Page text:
ECG Review

Why Is the QRS Wide?

By Ken Grauer, MD, Professor Emeritus in Family Medicine, College of Medicine, University of Florida. Dr. Grauer is the sole proprietor of KG-EKG Press, and publisher of an ECG pocket brain book.

This article originally appeared in the February 15, 2012, issue of Internal Medicine Alert. It was edited by Stephen Brunton, MD, and peer reviewed by Gerald Roberts, MD. Dr. Brunton is Adjunct Clinical Professor, University of North Carolina, Chapel Hill, and Dr. Roberts is Assistant Clinical Professor of Medicine, Albert Einstein College of Medicine, New York, NY. Dr. Brunton serves on the advisory board for Lilly, Boehringer Ingelheim, Novo Nordisk, Sunovion, and Teva; he serves on the speakers bureau of Boehringer Ingelheim, Lilly, Kowa, Novo Nordisk, and Teva. Dr. Roberts reports no financial relationship to this field of study.

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Figure — Right-sided MCL-1 monitoring lead rhythm strip. Why might beats #4 through #7 be wide?

Scenario: Interpret the rhythm strip shown above. The widened beats on the tracing are not ventricular. What else might they be?

Interpretation: The rhythm strip shows an irregularly irregular rhythm in this right-sided MCL-1 monitoring lead. No P waves are seen — the underlying rhythm is atrial fibrillation. Fine undulations in the baseline represent "fib waves." The interesting part of the rhythm strip is intermittent widening of the QRS complex.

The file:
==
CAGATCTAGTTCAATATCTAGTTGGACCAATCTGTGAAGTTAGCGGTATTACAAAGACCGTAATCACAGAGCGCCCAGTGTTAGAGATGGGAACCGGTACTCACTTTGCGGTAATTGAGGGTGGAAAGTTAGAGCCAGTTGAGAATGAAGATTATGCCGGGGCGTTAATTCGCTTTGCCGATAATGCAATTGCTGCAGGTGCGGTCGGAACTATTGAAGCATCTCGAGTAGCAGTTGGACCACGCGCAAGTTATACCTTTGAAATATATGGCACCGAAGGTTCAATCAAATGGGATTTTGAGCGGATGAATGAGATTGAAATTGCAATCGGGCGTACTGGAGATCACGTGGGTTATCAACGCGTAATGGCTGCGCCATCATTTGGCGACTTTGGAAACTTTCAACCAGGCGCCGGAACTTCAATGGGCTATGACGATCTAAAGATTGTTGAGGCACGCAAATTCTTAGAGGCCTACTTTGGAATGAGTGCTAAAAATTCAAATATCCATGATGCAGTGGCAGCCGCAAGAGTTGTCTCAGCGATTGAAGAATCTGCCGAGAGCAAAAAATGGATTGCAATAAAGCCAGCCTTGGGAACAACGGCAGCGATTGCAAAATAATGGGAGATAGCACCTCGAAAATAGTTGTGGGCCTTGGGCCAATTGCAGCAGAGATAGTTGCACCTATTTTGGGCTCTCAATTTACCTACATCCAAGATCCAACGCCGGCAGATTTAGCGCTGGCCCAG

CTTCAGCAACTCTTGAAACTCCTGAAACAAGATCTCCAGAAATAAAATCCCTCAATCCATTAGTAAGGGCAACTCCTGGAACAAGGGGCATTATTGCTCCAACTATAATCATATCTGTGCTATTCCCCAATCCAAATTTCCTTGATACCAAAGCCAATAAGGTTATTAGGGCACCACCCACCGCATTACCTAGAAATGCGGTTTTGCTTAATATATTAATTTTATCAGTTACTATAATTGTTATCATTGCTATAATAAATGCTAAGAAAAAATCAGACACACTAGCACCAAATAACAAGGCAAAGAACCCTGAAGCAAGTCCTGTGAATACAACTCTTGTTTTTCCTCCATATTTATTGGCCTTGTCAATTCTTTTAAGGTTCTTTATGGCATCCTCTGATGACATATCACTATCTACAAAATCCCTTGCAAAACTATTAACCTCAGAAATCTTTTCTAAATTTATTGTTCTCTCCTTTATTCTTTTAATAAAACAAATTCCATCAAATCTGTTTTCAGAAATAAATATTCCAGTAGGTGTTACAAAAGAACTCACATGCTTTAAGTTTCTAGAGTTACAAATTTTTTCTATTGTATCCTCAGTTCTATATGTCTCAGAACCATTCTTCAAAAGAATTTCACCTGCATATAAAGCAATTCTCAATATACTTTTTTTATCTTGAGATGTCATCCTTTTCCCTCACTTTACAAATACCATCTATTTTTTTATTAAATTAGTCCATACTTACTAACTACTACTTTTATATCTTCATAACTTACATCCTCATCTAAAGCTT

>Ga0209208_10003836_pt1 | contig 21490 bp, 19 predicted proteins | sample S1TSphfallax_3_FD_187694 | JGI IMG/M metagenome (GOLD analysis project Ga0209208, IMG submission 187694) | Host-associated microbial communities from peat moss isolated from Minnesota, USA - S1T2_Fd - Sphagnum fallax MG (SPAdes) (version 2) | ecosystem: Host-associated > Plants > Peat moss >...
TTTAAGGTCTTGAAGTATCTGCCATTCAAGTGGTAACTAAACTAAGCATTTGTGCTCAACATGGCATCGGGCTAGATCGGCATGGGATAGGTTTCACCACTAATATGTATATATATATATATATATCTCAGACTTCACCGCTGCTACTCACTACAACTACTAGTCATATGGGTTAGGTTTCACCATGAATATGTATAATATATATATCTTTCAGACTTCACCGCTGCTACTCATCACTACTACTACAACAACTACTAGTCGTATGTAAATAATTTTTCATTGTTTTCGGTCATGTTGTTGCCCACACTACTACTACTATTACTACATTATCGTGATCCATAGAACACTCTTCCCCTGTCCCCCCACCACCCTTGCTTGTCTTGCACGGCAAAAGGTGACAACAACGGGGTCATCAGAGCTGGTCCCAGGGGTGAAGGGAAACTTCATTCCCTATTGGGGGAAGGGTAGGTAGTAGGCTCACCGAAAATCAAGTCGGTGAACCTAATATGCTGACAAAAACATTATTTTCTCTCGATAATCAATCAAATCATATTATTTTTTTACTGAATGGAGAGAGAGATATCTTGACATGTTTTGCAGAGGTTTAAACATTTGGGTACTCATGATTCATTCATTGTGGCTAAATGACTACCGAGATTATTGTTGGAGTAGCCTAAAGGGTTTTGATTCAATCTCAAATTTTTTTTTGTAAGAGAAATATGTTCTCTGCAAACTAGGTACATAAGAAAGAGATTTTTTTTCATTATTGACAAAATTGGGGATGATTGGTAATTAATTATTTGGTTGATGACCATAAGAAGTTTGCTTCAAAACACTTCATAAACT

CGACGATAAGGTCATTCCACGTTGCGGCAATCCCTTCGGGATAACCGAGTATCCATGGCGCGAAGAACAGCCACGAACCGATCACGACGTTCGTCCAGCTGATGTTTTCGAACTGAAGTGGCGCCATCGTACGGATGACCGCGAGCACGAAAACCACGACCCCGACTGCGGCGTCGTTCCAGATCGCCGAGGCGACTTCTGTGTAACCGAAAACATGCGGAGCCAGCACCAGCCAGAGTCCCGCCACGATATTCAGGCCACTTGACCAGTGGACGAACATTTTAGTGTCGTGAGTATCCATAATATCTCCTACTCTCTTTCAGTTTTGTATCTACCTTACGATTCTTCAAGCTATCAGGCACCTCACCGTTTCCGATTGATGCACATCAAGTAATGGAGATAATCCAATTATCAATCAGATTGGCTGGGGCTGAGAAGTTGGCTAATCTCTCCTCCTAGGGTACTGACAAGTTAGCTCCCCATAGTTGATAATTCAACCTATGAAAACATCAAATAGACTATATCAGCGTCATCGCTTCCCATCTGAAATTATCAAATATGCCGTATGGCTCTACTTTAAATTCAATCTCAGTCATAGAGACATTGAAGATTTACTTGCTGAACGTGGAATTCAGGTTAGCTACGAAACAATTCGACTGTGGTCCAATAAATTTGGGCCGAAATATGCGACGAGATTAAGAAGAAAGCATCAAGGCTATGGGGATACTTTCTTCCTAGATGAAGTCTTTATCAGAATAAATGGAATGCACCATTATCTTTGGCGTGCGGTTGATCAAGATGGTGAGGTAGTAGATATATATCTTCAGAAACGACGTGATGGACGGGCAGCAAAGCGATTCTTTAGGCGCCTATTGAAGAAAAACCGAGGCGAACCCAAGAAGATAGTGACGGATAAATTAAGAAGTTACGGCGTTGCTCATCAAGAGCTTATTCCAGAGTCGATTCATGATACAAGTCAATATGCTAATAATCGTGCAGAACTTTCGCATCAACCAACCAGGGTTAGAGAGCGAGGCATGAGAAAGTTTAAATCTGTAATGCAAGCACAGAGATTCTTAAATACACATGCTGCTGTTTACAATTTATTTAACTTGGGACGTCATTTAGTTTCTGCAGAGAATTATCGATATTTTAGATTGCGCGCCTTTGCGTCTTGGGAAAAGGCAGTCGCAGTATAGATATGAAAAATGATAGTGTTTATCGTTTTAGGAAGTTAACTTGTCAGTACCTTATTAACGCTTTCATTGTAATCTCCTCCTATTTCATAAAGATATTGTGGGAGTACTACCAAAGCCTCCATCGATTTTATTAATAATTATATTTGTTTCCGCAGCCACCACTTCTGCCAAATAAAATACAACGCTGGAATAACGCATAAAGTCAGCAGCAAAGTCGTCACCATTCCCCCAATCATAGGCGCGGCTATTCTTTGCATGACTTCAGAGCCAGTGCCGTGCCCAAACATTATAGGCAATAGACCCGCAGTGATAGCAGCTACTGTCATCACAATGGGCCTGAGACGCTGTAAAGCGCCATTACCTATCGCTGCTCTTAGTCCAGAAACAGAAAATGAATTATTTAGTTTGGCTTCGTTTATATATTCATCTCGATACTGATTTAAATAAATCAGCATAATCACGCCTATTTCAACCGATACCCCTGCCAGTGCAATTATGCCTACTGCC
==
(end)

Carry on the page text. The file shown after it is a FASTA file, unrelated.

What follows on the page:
Although at first glance one might be tempted to interpret the run of widened beats (beats #4 through #7) as accelerated idioventricular rhythm (AIVR) — subsequent rhythm strips proved this not to be the case. AIVR is often an "escape rhythm" that arises when the patient's underlying rhythm slows. AIVR is typically (although not always) a regular rhythm. In contrast to this, the widened beats in the Figure do not manifest the delayed timing of escape beats, nor is the run (beats #4 through #7) regular. An alternative explanation for the QRS widening seen in the Figure is rate-related bundle branch block (BBB). While admittedly difficult to be certain of this diagnosis from inspection of the single rhythm strip shown, the important point is to be aware of this entity. QRS morphology of the widened beats is consistent with the predominantly negative QS or rS complex expected in right-sided lead V1 when there is left bundle branch block (LBBB). Rather than two competing rhythms, the overall irregular irregularity of the rhythm in the Figure suggests that all beats seen represent atrial fibrillation. Rate-related BBB characteristically begins when heart rate speeds up. In atrial fibrillation, it is typically seen following a longer R-R interval, since the relative refractory period is dependent on the length of the preceding R-R interval. Beat #3 in the Figure is slightly widened. This beat follows a longer R-R interval (between beats 1-to-2), and represents the onset of LBBB conduction (albeit with an incomplete form of LBBB). The run of rate-related LBBB conduction continues until beat #8 when the rate of atrial fibrillation slows. Beat #11 at the end of the tracing represents a final widened beat that manifests LBBB conduction as a result of its short coupling interval with beat #10. Subsequent rhythm strips proved beyond doubt that LBBB conduction consistently occurred during periods of more rapid atrial fibrillation — and consistently resolved soon after the rate slowed down. Of interest (and further complicating diagnostic recognition of this important but uncommon phenomenon) is the fact that the rate of onset of BBB conduction is often not the same as the rate where normal conduction resumes (i.e., rate-related BBB may begin when heart rate exceeds 90 or 100/minute — but normal conduction may not resume until heart rate goes back down to 80/minute or less).